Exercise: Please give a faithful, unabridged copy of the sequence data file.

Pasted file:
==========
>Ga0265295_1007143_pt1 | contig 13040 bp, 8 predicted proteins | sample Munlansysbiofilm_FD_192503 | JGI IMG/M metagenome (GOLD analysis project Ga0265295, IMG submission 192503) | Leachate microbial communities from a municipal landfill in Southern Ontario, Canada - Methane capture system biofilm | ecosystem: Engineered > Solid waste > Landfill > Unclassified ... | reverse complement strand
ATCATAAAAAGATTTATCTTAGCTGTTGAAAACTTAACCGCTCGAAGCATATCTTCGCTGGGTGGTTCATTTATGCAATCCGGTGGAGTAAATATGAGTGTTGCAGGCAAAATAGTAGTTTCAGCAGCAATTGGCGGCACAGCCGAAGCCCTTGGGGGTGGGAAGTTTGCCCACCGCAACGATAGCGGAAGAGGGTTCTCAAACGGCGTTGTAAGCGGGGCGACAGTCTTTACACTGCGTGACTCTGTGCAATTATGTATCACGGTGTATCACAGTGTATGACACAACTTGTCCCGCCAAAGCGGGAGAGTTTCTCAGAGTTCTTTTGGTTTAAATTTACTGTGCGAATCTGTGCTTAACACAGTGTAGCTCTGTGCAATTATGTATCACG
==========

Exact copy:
>Ga0265295_1007143_pt1 | contig 13040 bp, 8 predicted proteins | sample Munlansysbiofilm_FD_192503 | JGI IMG/M metagenome (GOLD analysis project Ga0265295, IMG submission 192503) | Leachate microbial communities from a municipal landfill in Southern Ontario, Canada - Methane capture system biofilm | ecosystem: Engineered > Solid waste > Landfill > Unclassified ... | reverse complement strand
ATCATAAAAAGATTTATCTTAGCTGTTGAAAACTTAACCGCTCGAAGCATATCTTCGCTGGGTGGTTCATTTATGCAATCCGGTGGAGTAAATATGAGTGTTGCAGGCAAAATAGTAGTTTCAGCAGCAATTGGCGGCACAGCCGAAGCCCTTGGGGGTGGGAAGTTTGCCCACCGCAACGATAGCGGAAGAGGGTTCTCAAACGGCGTTGTAAGCGGGGCGACAGTCTTTACACTGCGTGACTCTGTGCAATTATGTATCACGGTGTATCACAGTGTATGACACAACTTGTCCCGCCAAAGCGGGAGAGTTTCTCAGAGTTCTTTTGGTTTAAATTTACTGTGCGAATCTGTGCTTAACACAGTGTAGCTCTGTGCAATTATGTATCACG